The Brown trout has a few various scientific names, including Salmo trutta morpha trutta, Salmo trutta morpha fario and Salmo trutta morpha lacustris. “Morph or morpha” means that there are more than one phenotype in the populations of a particular species. In other words, these were at one time different populations of fish in separate areas that have evolved differently.
You are What You Eat
It would also seem that within these populations exist even more variation. You will notice that trout in one particular river will often times look much different than the brown trout in another river. These are usually minor differences such as the size of the spots, the density of the spots, or the overall shade of the trout. Many rivers seem to have fish that are much darker than others and often with even differences in the size and shape of the fins. Also there are many brown trout variances in the different areas of Europe. The fish from Scotland or Ireland certainly look different than the browns in Germany, yet they are technically considered the same species. Many differences in these fish will come from the food sources that they use however. You can conclude safely that a trout that follows schools of bait fish around will grow much thicker and faster than a trout that regularly feeds on small insects. There are clearly different genes in many of these fish will make them prefer one type of food over another, this will in turn cause the fish to show many of the noticeable differences from one watershed to another.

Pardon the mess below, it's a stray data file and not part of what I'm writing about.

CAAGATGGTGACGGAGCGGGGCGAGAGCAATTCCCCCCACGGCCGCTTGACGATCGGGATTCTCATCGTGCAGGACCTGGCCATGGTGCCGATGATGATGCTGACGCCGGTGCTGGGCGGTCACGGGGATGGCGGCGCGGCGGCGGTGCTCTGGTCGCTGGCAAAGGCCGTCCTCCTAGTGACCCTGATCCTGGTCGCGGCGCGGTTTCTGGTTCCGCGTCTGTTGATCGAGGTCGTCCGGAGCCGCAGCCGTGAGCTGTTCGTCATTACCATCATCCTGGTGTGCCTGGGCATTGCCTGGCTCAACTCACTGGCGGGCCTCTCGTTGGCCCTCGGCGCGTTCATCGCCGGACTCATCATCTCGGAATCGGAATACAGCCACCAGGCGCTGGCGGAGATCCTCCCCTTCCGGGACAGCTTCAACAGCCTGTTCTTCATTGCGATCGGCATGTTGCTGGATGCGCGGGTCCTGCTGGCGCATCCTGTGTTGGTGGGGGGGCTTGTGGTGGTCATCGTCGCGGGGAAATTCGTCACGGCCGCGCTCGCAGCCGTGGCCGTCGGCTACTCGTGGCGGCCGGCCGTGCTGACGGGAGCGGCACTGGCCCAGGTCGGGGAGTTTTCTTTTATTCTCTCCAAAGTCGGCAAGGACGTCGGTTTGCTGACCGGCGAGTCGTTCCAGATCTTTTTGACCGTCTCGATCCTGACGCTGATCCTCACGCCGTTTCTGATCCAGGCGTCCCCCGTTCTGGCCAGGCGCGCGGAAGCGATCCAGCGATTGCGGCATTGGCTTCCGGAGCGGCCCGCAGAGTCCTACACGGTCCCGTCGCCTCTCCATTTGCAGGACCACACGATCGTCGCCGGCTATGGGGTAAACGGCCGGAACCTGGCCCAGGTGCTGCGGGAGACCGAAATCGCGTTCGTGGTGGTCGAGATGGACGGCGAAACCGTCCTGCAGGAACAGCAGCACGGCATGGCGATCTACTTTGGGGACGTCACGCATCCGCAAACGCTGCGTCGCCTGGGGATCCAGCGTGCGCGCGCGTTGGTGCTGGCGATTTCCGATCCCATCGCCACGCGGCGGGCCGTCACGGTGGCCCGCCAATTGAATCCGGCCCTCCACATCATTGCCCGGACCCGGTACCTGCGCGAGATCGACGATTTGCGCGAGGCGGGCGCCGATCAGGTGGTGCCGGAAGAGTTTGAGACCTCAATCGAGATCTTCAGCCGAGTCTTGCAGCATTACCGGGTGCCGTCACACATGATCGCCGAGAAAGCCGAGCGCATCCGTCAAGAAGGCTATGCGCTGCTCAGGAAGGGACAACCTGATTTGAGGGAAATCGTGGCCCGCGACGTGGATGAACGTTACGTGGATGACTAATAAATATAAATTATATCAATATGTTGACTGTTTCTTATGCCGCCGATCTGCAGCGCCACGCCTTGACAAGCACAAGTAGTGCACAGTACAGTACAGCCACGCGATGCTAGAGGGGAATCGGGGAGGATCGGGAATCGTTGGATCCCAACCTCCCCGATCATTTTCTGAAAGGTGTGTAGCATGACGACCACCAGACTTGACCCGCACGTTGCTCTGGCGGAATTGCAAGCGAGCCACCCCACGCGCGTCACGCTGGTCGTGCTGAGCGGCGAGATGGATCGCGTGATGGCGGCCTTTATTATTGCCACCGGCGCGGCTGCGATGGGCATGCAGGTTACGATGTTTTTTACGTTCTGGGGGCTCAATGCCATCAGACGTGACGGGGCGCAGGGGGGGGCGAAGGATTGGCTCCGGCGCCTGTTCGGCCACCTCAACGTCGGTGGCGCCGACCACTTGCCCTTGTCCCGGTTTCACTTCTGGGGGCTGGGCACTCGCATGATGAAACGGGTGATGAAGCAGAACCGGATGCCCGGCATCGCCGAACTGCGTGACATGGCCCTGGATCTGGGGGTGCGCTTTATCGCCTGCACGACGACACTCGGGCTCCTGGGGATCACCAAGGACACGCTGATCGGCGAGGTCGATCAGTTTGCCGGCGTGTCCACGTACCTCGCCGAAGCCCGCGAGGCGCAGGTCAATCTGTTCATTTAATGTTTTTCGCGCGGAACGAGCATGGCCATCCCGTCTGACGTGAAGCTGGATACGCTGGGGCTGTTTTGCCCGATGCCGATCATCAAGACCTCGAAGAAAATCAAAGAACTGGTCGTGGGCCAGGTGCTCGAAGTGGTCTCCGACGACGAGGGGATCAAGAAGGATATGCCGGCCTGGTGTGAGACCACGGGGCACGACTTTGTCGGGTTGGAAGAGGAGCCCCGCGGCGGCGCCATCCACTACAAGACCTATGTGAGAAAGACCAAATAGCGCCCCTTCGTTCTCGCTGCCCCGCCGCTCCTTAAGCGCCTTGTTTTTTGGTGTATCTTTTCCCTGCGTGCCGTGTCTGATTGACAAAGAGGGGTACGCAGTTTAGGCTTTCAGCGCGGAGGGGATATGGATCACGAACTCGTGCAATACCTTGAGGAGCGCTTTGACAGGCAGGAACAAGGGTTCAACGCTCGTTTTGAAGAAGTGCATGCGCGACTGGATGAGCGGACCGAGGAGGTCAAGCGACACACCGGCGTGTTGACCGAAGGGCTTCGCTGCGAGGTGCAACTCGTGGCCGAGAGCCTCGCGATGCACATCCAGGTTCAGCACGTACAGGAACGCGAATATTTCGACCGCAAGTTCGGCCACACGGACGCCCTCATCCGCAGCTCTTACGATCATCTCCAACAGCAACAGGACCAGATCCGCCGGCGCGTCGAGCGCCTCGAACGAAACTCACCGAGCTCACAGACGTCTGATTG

I have also heard that fish that eat a lot of salmon flies will actually turn more orange colored. There are cases of humans turning orange tinted after eating a lot of carrots, so it would make sense that fish eating half their body weight in orange salmon flies could possibly alter their color. It could be that fish that prefer to feed specifically on a particular food or insect could theoretically alter their coloration dramatically. I haven’t found evidence of this but it seem logical. I have noticed it in cutthroats more so than browns, but since the salmon flies are most abundant in the spring shortly after the cutthroat spawn it could just be spawning coloration.
Salmo trutta morpha fario and Salmo trutta morpha lacustris
These are the local brown trout that spend their lives as residents of rivers and streams. They never go into lakes or the ocean in their lives, they are only found in fresh water unlike others. They tend to not be as large as trout that frequent lakes and larger water, because their available food sources are not as great.
Salmo trutta morpha trutta
This species is the sea run versioon of the brown trout. This species will spend most of their lives in the ocean and will migrate to fresh water in the fall to spawn.
SeeForrellen strain brown trout?
The seeforrellen is somewhat confusing. Frankly I don’t think this is an actual species. It is often referred to as a large species of brown trout with no red spots, very little coloration on these fish other than loose black spots. The name “SeeForellen” translates from english to german as lake trout. I am not sure what people are talking about using the term seeforellen as an identifier for a sub species of brown trout. Think about it that would make the name of this trout “lake trout brown trout” That sounds kind of weird no? You can see here “Wisconsin Department of Natural Resources stocked about 60,000 Seeforellen-strain brown trout in Lake Superior waters near Superior.” in this article from the Duluth news, they refer to the planting of these trout as a seperate strain of trout. However I conclude that these fish are the Salmo trutta morpha trutta strain, or simply the anadromous brown trout that spend most of its life in salt water. As described these fish have bland silvery coloration consistent with that of trout in lakes and ocean run fish.
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